19. How did Stephen courageously deliver Jehovah’s judgment message to the Sanhedrin?
19 However, we do not hold back from sharing the truths of God’s Word for fear of offending people; nor do we soften Jehovah’s judgment messages. Stephen is a case in point. He could no doubt see that all the evidence that he had laid before the Sanhedrin had little effect on those hardhearted judges. So, moved by holy spirit, he concluded his talk by fearlessly showing them that they were just like their forefathers who had rejected Joseph, Moses, and all the prophets. (Acts 7:51-53) In fact, these judges of the Sanhedrin had murdered the Messiah, whose very coming Moses and all the prophets had foretold. Really, they had transgressed the Mosaic Law in the worst possible way!
“Lord Jesus, Receive My Spirit” (Acts 7:54–8:3)
20, 21. How did the Sanhedrin react to Stephen’s words, and how did Jehovah strengthen him?
20 The undeniable truth of Stephen’s words filled those judges with rage. Losing any semblance of dignity, they began grinding their teeth at Stephen. That faithful man must have seen that he would receive no mercy, any more than had his Master, Jesus.
21 Stephen needed courage to face what lay ahead, and he no doubt received much encouragement from the vision that Jehovah then kindly granted him. Stephen saw God’s glory, and he saw Jesus standing at Jehovah’s right hand! As Stephen described the vision, his judges put their hands over their ears. Why? Earlier, Jesus had told that same court that he was the Messiah and that he would soon be at his Father’s right hand. (Mark 14:62) Stephen’s vision proved that Jesus spoke the truth. That Sanhedrin had, in fact, betrayed and murdered the Messiah! With one accord, they rushed to have Stephen stoned to death.c
22, 23. Stephen’s death was like that of his Master in what ways, and how can Christians today be as confident as Stephen was?
22 Stephen died in much the same way his Master had died, with a heart at peace, full of trust in Jehovah and forgiveness for his killers. He said, “Lord Jesus, receive my spirit,” perhaps because he could still see in vision the Son of man with Jehovah. No doubt, Stephen knew Jesus’ encouraging words: “I am the resurrection and the life.” (John 11:25) Finally, Stephen prayed directly to God in a loud voice: “Jehovah, do not charge this sin against them.” After saying this, he fell asleep in death.—Acts 7:59, 60.
23 Stephen thus became the first martyr on record among Christ’s followers. (See the box “In What Sense a ‘Martyr’?”) Sadly, though, he would hardly be the last. Right down to our day, some faithful servants of Jehovah have been put to death by religious fanatics, political zealots, and other vicious opposers. Still, we have reason to be just as confident as Stephen was. Jesus is reigning as King now, wielding the marvelous power his Father has granted him. Nothing will prevent him from resurrecting his faithful followers.—John 5:28, 29.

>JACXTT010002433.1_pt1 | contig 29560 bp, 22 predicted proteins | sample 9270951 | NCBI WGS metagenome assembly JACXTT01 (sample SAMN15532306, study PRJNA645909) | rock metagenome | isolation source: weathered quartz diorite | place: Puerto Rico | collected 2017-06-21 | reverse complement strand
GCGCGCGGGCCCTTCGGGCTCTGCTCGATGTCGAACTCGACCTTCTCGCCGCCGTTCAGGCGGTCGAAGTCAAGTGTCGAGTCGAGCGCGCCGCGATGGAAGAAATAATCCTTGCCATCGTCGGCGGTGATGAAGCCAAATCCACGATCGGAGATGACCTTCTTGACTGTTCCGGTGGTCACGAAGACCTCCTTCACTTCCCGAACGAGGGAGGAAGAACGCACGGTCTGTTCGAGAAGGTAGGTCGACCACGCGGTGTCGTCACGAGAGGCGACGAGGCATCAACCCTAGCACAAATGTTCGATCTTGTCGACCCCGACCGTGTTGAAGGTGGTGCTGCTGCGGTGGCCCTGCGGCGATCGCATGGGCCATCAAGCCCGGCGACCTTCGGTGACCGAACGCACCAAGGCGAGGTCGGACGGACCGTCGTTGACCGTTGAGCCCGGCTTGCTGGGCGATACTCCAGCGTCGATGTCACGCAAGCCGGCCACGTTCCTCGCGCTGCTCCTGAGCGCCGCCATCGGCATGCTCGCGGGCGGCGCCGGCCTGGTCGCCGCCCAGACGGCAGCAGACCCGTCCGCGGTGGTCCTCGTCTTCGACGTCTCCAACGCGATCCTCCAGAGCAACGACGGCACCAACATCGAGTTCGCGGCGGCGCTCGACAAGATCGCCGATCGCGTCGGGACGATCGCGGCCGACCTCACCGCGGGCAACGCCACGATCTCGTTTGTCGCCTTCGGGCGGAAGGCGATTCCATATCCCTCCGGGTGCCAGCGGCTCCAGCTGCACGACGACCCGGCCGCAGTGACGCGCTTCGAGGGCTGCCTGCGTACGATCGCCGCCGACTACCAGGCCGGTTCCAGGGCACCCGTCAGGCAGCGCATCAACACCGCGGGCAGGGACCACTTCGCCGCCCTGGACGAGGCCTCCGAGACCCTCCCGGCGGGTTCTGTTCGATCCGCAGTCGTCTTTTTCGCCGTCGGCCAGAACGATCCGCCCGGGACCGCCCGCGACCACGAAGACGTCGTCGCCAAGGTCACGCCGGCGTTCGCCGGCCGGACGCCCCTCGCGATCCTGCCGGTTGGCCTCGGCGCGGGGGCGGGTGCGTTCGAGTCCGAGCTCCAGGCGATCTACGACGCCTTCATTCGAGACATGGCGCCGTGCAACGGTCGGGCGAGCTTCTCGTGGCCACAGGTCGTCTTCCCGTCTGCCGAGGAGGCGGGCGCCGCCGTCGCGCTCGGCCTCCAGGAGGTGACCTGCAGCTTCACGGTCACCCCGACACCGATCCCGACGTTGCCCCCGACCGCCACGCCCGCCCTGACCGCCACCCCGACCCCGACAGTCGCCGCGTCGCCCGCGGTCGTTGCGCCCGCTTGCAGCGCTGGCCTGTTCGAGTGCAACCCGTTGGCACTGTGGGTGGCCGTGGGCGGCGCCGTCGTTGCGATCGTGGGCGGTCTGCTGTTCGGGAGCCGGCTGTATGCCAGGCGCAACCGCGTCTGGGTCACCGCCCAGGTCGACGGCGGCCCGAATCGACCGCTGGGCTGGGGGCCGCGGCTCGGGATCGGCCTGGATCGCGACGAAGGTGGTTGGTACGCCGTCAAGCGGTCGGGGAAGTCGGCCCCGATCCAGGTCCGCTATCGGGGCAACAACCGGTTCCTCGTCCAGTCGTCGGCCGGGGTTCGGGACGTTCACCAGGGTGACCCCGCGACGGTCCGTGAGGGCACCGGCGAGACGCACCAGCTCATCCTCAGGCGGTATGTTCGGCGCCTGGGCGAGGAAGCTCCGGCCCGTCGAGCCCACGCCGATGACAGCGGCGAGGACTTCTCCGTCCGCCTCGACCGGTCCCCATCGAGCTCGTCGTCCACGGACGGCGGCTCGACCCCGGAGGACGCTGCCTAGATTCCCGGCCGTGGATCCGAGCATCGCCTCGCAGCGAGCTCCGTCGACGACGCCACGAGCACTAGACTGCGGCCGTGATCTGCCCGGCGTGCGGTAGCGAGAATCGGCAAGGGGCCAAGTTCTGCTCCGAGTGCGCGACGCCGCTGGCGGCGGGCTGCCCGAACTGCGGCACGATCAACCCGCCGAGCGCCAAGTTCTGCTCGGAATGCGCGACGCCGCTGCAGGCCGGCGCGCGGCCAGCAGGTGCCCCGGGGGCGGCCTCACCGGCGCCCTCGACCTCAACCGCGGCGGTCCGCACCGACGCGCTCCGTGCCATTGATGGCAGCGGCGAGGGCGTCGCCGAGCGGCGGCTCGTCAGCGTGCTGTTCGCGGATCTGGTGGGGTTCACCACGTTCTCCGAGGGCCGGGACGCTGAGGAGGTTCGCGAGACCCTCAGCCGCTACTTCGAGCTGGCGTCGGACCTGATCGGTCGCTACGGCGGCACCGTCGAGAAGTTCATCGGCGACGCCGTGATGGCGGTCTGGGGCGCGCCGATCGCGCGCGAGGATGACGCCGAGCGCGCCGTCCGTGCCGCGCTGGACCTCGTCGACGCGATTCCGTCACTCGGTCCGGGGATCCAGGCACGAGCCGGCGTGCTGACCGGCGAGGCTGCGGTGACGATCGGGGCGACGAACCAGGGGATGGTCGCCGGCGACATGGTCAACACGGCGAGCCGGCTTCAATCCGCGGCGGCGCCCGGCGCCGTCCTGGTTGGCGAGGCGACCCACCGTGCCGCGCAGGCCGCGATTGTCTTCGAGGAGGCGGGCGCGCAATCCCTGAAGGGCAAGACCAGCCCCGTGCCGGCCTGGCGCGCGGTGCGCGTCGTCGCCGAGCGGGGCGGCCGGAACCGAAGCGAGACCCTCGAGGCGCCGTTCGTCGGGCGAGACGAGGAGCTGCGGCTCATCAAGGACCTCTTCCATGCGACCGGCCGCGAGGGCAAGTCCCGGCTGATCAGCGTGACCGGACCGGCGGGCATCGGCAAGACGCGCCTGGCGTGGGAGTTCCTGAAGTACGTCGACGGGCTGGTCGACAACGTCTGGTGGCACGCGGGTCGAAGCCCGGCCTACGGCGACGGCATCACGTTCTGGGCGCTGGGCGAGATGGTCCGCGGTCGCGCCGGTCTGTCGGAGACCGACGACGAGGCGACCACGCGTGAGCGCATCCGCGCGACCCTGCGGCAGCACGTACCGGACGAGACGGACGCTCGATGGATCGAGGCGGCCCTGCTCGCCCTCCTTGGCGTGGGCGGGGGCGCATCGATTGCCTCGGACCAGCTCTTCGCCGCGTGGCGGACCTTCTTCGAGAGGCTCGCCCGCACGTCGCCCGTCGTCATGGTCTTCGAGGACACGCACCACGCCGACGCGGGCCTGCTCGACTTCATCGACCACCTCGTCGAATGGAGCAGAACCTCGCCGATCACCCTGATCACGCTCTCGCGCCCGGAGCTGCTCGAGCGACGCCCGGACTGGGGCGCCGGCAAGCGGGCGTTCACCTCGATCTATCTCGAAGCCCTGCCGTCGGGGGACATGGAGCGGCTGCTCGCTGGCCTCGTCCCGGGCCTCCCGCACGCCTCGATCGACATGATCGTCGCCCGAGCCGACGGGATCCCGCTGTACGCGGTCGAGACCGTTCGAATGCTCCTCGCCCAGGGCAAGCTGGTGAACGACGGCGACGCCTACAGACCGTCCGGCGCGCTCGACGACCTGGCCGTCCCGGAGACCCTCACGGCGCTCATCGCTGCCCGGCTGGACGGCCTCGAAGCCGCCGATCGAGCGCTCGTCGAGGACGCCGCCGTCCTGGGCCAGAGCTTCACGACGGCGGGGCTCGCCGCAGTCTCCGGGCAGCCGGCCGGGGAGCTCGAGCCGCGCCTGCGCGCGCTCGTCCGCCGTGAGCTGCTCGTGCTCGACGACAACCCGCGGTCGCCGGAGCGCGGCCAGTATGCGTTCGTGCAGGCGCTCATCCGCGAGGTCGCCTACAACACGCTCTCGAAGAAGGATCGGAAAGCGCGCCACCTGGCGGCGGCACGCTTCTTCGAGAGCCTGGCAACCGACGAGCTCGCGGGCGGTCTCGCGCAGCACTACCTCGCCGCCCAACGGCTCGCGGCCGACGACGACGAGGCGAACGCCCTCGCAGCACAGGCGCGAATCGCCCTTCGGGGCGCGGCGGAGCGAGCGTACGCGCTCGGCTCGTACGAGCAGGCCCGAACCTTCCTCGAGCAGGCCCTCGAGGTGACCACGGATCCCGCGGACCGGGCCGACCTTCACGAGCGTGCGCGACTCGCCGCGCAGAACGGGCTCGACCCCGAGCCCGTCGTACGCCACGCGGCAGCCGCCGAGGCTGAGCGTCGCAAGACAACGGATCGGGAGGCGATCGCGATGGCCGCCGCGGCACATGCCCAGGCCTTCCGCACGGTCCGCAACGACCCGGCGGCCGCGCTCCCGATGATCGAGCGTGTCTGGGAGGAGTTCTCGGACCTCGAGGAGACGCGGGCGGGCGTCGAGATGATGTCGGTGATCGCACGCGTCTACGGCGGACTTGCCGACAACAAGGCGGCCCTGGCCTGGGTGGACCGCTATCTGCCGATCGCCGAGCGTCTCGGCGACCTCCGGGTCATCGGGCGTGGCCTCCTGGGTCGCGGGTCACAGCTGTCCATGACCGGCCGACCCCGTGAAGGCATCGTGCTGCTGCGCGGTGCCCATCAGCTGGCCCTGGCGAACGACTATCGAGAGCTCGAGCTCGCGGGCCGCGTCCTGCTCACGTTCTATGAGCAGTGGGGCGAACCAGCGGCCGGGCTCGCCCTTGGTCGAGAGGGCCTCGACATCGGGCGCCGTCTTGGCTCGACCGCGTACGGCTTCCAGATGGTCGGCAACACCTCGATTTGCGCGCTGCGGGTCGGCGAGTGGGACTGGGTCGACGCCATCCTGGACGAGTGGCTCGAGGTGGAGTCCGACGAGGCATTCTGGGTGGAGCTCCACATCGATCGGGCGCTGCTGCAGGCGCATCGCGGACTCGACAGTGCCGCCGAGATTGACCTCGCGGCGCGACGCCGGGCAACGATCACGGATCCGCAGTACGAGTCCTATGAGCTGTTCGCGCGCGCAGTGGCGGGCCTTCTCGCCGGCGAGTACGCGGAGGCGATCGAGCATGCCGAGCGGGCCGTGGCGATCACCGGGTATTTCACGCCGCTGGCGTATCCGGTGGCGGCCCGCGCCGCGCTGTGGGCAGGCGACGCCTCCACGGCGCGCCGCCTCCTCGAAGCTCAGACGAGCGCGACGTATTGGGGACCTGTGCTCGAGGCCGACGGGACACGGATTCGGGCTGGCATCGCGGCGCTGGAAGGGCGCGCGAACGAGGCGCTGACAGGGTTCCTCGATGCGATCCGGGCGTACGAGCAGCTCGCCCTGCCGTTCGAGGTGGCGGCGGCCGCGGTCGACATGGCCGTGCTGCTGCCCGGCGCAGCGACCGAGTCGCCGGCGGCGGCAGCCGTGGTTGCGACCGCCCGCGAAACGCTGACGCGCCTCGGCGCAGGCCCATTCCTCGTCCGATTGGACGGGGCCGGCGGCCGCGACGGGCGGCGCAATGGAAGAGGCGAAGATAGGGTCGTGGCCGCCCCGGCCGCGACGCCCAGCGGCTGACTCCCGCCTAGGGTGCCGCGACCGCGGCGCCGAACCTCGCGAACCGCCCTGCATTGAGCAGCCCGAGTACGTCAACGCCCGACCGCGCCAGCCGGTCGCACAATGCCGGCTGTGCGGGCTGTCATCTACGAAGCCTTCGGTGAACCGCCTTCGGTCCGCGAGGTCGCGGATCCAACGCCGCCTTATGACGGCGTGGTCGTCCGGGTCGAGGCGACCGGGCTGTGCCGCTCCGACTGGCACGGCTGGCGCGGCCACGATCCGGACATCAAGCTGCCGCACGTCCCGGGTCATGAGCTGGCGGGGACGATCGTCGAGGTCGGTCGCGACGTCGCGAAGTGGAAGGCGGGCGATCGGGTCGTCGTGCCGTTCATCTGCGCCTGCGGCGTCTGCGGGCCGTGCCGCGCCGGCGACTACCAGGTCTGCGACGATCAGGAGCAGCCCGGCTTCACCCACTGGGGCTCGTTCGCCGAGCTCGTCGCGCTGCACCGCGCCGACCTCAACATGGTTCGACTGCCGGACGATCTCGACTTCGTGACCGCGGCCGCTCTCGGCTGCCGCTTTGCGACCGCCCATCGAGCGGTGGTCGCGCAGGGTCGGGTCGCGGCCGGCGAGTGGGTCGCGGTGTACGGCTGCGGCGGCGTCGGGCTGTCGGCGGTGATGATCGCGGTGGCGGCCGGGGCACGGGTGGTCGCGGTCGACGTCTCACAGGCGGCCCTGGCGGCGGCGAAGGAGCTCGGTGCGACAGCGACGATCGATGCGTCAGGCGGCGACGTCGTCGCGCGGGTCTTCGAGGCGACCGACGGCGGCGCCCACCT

24. How did Saul contribute to the martyrdom of Stephen, and what were some long-term effects of that faithful man’s death?
24 Observing all of this was a young man named Saul. He approved of Stephen’s murder, even watching over the garments of those casting the stones. Shortly thereafter, he spearheaded a wave of vicious persecution. But the death of Stephen would cast a long shadow. His example would only strengthen other Christians to remain faithful and achieve a similar victory. Furthermore, Saul—in later years most often called Paul—would come to look back on his role in Stephen’s death with profound regret. (Acts 22:20) He had helped to put Stephen to death, but he would later come to realize: “I was a blasphemer and a persecutor and an insolent man.” (1 Tim. 1:13) Clearly, Paul never forgot Stephen and the powerful speech he gave that day. In fact, some of Paul’s speeches and writings developed themes touched on in Stephen’s speech. (Acts 7:48; 17:24; Heb. 9:24) In time, Paul fully learned to follow the example of faith and courage set by Stephen, a man “full of divine favor and power.” The question is, Will we?
a Some of these opposers belonged to the “Synagogue of the Freedmen.” They may once have been captured by the Romans and later freed, or perhaps they were freed slaves who had become Jewish proselytes. Some were from Cilicia, as was Saul of Tarsus. The account does not reveal whether Saul was among those Cilicians who were unable to hold their own against Stephen.
b Stephen’s speech contains information we can find nowhere else in the Bible, such as facts about Moses’ Egyptian education, his age when he first fled Egypt, and the length of his sojourn in Midian.